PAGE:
Bone and Joint Institute

Title

Perceptions of preparedness and intimate partner violence screening practices amongst hand therapists

Document Type

Article

Publication Date

12-1-2018

Journal

Hand Therapy

Volume

23

Issue

4

First Page

139

Last Page

147

URL with Digital Object Identifier

10.1177/1758998318798668

Abstract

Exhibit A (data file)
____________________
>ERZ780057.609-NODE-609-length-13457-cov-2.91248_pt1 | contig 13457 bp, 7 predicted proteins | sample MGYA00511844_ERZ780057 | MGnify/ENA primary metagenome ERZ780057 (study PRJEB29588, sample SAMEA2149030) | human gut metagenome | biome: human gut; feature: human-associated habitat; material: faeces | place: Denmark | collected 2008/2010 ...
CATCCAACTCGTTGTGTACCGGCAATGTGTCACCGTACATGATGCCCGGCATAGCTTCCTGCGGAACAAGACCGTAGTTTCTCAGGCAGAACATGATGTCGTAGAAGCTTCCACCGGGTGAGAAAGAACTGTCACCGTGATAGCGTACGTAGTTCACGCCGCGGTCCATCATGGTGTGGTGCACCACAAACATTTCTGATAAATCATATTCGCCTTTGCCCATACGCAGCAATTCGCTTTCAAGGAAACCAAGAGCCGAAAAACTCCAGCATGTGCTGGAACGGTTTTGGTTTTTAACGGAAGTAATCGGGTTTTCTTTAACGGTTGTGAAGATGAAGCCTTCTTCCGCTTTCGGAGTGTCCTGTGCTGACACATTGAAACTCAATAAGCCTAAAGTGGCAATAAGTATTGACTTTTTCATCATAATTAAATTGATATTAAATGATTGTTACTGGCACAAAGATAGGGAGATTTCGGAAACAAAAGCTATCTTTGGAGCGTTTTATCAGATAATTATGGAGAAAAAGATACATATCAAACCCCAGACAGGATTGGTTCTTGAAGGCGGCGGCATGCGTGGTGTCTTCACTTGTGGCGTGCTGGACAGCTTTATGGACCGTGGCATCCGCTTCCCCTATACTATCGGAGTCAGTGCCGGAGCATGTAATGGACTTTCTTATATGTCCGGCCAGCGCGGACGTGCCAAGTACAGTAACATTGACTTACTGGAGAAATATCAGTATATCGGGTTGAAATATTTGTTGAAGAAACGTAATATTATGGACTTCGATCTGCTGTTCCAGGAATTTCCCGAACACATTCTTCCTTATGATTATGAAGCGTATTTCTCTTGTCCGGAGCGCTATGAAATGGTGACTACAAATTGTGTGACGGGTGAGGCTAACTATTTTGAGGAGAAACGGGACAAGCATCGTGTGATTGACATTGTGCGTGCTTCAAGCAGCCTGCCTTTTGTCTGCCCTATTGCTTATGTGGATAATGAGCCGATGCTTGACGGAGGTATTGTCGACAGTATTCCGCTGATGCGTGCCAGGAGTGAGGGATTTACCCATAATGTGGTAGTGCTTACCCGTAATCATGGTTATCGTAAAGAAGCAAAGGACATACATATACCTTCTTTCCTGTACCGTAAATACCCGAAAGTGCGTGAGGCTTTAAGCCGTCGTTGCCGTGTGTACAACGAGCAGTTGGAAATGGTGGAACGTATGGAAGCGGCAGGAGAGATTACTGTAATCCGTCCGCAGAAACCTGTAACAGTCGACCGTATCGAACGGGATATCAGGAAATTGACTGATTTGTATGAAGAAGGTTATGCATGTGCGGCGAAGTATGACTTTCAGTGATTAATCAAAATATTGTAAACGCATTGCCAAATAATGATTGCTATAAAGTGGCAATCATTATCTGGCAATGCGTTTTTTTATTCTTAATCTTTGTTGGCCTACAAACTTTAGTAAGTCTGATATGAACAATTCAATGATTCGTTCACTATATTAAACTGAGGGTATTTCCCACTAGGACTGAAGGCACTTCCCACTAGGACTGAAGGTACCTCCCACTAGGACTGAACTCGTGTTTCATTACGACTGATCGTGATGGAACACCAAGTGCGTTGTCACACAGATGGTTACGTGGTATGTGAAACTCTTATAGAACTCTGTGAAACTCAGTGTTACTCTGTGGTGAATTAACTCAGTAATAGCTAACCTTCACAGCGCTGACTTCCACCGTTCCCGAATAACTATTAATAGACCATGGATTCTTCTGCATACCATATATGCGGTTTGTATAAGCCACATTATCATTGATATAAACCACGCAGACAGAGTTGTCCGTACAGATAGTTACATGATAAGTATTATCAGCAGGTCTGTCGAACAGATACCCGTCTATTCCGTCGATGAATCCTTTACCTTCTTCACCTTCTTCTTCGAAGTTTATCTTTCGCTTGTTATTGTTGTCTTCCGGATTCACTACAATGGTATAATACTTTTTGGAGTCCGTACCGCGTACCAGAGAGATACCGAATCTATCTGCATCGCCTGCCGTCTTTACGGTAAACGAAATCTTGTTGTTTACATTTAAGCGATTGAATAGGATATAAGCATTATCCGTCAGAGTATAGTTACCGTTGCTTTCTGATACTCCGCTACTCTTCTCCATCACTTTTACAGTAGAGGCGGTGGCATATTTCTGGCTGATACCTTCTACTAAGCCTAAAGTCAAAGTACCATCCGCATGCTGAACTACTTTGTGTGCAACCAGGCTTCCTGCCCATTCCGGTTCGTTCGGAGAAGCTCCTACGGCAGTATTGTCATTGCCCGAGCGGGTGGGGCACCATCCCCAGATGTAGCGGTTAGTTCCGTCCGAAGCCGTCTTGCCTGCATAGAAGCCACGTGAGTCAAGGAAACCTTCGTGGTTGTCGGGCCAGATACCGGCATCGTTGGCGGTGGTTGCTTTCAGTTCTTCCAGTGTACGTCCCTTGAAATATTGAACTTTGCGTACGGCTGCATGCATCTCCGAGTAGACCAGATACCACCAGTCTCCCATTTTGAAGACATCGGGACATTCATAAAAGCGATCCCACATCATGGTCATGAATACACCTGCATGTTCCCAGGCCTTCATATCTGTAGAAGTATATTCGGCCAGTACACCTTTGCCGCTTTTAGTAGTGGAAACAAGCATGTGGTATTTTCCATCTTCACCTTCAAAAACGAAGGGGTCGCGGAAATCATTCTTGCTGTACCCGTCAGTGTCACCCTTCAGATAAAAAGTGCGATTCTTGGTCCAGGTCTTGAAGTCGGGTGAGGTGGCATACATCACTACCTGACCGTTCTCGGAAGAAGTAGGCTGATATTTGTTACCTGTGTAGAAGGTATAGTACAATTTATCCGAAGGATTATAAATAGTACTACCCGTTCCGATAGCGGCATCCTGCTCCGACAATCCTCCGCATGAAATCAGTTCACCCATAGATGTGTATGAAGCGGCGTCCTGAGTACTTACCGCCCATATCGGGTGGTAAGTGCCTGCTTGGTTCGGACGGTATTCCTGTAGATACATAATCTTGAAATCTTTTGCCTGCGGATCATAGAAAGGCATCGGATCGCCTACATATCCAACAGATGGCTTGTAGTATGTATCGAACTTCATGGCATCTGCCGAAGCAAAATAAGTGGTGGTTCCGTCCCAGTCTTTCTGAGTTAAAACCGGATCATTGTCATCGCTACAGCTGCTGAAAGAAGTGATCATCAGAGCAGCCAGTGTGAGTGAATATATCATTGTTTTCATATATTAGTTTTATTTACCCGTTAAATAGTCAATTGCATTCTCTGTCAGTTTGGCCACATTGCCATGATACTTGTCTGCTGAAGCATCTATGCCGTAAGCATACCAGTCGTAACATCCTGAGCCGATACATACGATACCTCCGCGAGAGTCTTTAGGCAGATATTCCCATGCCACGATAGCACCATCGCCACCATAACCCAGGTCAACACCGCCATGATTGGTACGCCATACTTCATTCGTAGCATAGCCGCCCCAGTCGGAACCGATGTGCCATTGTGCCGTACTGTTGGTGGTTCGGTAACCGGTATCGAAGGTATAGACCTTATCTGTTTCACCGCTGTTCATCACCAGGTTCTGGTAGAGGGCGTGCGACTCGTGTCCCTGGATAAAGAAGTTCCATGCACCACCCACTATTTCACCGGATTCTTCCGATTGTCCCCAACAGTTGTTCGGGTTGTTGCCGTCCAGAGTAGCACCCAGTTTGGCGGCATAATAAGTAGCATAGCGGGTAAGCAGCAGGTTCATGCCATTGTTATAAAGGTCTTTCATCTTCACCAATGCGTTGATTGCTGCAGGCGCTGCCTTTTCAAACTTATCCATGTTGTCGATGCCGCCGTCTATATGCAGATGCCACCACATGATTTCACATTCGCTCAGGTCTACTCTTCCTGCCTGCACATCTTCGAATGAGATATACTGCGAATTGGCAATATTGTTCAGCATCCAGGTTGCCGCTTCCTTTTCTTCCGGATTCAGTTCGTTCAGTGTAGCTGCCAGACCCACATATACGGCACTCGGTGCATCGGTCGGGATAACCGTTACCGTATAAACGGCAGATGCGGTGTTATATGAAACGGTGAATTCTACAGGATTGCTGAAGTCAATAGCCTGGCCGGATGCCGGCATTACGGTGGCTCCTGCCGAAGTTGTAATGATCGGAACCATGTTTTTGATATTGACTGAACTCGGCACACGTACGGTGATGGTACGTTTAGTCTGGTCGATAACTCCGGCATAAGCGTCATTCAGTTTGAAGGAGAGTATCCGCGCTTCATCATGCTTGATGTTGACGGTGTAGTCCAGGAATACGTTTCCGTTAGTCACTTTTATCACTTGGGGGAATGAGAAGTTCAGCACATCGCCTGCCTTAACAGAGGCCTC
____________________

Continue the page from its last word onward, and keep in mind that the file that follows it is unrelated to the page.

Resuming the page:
© The Author(s) 2018. Introduction: While hand injuries are reported as common sequelae of intimate partner violence, there is limited attention to hand therapist’s screening practices and perceived preparedness to deal with intimate partner violence in hand therapy setting. The primary aim of the current study is to describe the intimate partner violence training, knowledge of referrals, perceived preparedness, and screening practices of hand therapists. Methods: An online survey investigating the perceptions regarding issues pertaining to intimate partner violence was completed by a sample of 189 hand therapists. Areas addressed included intimate partner violence training, perceived preparedness to deal with intimate partner violence-related responsibilities, screening practices and knowledge of resources for referrals. Data were analyzed using descriptive statistics while comparisons of groups used non-parametric analyses to evaluate the impact of training, intimate partner violence experience and knowledge of referrals on preparedness and screening practices. Results: Hand therapists reported low perceived preparedness scores (median = 2.1/7) and screening practices. The majority (73%) of hand therapists indicated having received no intimate partner violence training. Additionally, intimate partner violence training, intimate partner violence experience, and knowledge of referrals had significant impact on hand therapists’ perceived preparedness and screening practices. Conclusion: Training is significantly related to perceived preparedness and screening practices. Intimate partner violence screening may result in clients receiving appropriate referrals leading to improved quality of life. Future research should seek out ideal methods for offering intimate partner violence training for hand therapists so that they can meet the needs of clients with intimate partner violence experience.

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